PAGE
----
After leaving office, Hoover became a leading conservative critic of "big government", a role he continued until his death a the age of 90 in 1964. He was a very popular figure on the early television news programs. There's lots more, of course, Look him up on the internet if you want more.

Also while at Amana, we visited the local Costco to get another tweak to Al's hearing aids. The Costco outside Iowa City may be the only one with an enclosed parking lot. The store took over a vacated agricultural warehouse and made the excess space into covered parking - very welcome on hot Iowa summer days and snowy Iowa winter days.

On Monday June 13, we hooked up and drove the next 378 miles to Sioux Falls SD, where we stopped for the night at the county fairgrounds (19). They have 80 RV spaces available at a modest price. Normally, we'd have chosen to spend the night at a truck stop or big box store, but the temperatures were high enough that having electric power for air conditioning was pretty much essential. We'd expected to drive north from Sioux Falls to Fargo ND so we could complete our sweep of all of the lower 48 states. But after a lot of planning, it became evident that it just wasn't practical. We'd add over 1,000 miles to the trip and another 3-4 days just to put another sticker on the map. We'll have to save that for another time.

We mentioned campground congestion. We'd hoped to spend two weeks in the Rapid City area, where we have reciprocal privileges at two RV resorts. But one we couldn't get into, and the other could give us only one week. So, on Tuesday the 14th we drove an easy 75 miles and checked into the Family Fun RV Campground (20) just outside Mitchell SD. We like Mitchell - the Corn Palace is always interesting, and there's a Culvers we can indulge at. Mostly we just lazed around and really didn't do much at all - killing time until we could keep moving west.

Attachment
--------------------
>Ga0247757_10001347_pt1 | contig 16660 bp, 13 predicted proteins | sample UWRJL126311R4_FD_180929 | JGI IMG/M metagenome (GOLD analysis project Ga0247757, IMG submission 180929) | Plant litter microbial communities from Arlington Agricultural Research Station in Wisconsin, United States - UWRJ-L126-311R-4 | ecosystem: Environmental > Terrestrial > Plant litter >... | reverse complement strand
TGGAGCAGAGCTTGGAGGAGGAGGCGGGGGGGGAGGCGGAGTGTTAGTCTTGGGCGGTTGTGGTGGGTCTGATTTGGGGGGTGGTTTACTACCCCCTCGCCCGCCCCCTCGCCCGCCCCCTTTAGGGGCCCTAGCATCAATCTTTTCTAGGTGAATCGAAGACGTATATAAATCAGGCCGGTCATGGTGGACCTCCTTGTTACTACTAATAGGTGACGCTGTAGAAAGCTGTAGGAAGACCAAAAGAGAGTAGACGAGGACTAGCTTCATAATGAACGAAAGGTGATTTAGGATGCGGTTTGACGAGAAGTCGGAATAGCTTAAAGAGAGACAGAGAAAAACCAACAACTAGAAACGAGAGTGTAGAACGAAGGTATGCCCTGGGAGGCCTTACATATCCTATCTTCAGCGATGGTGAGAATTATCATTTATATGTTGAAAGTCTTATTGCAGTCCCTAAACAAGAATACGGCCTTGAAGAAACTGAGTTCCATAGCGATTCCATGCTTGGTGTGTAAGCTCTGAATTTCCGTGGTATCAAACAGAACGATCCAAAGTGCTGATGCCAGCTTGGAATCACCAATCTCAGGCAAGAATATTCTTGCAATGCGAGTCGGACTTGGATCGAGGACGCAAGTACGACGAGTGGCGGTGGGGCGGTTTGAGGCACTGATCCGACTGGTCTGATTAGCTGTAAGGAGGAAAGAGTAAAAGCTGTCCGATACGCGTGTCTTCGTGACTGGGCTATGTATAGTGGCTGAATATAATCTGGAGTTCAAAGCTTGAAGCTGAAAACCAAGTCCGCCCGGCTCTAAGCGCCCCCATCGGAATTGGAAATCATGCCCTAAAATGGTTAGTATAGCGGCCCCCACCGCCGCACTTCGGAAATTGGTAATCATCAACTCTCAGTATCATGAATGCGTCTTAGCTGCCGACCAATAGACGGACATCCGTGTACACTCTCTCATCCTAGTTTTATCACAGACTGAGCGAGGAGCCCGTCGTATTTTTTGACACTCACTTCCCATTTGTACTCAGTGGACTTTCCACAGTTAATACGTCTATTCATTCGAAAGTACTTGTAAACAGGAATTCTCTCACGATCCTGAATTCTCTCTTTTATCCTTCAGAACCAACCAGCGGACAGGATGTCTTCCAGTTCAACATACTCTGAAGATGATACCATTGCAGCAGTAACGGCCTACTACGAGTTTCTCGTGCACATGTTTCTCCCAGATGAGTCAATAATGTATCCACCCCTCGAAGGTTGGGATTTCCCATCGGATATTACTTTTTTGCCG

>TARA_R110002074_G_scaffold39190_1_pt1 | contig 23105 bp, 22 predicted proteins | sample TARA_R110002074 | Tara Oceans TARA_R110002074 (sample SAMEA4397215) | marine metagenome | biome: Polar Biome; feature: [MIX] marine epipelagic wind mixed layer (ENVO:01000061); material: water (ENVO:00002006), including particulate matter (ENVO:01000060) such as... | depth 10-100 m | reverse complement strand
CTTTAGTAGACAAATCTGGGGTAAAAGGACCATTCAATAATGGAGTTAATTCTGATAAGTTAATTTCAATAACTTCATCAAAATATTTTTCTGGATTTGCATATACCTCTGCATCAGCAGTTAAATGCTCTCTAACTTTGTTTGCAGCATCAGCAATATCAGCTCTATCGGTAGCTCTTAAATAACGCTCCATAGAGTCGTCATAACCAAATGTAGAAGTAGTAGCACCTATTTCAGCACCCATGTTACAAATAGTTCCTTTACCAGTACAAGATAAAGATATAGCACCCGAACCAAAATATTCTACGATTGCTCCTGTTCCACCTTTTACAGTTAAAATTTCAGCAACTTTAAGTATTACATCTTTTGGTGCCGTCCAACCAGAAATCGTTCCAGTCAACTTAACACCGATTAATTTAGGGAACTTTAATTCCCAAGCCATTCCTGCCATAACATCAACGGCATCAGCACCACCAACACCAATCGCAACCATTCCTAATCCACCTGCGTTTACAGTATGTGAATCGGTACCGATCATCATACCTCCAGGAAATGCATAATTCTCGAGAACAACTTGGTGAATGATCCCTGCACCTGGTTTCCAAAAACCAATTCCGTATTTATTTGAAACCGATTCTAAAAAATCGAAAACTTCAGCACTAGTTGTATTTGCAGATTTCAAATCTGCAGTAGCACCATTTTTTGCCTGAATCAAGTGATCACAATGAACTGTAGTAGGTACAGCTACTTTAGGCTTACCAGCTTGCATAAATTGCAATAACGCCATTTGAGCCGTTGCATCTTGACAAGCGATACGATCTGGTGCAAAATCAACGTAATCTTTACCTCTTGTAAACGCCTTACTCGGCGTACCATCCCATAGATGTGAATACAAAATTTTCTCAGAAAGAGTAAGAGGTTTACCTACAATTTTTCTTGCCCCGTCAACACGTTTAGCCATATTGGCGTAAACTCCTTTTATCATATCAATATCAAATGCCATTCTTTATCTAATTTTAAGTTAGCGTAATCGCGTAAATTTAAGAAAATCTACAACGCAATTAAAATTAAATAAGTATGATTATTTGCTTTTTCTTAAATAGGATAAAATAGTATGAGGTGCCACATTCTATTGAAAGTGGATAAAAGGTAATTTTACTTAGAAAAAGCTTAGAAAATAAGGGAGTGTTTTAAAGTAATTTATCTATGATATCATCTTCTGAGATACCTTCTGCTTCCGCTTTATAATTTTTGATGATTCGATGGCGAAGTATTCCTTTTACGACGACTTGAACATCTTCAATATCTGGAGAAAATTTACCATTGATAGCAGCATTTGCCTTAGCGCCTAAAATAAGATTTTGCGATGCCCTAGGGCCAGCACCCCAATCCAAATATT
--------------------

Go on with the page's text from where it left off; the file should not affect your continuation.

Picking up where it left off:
After a week, we drove the remaining 279 miles to the Rushmore Shadows RV Resort (21), just south of Rapid City, for a one-week stay. The Rapid City area is officially our "home town", and we like it there. During our week, we spent a delightful day driving through the most excellent Custer State Park, visited our "home" address in Box Elder to pick up our mail, and ate more than once at one of the local Culvers. And when the service indicator on the Honda showed it was time for an oil change, we went to the local Honda dealership and not only changed the oil but got four new tires and some new sun visors to boot. They even washed the car. About those sun visors - our one gripe about the 2012 Honda CRV is that the sun visors are not adjustable. While you can swing them to shade the side windows, they won't extend to shade the rear portion of the window. But the visors on the 2015 CRV do, and they are direct replacements for those on the 2012. So we bought two and had them installed. We don't squint as much  now.

If you're up for more, our trek to the sea continues in Part 2. But first, you might want to check out our slideshow. There are just 32 pictures. Won't take too long. Check it out here if you choose.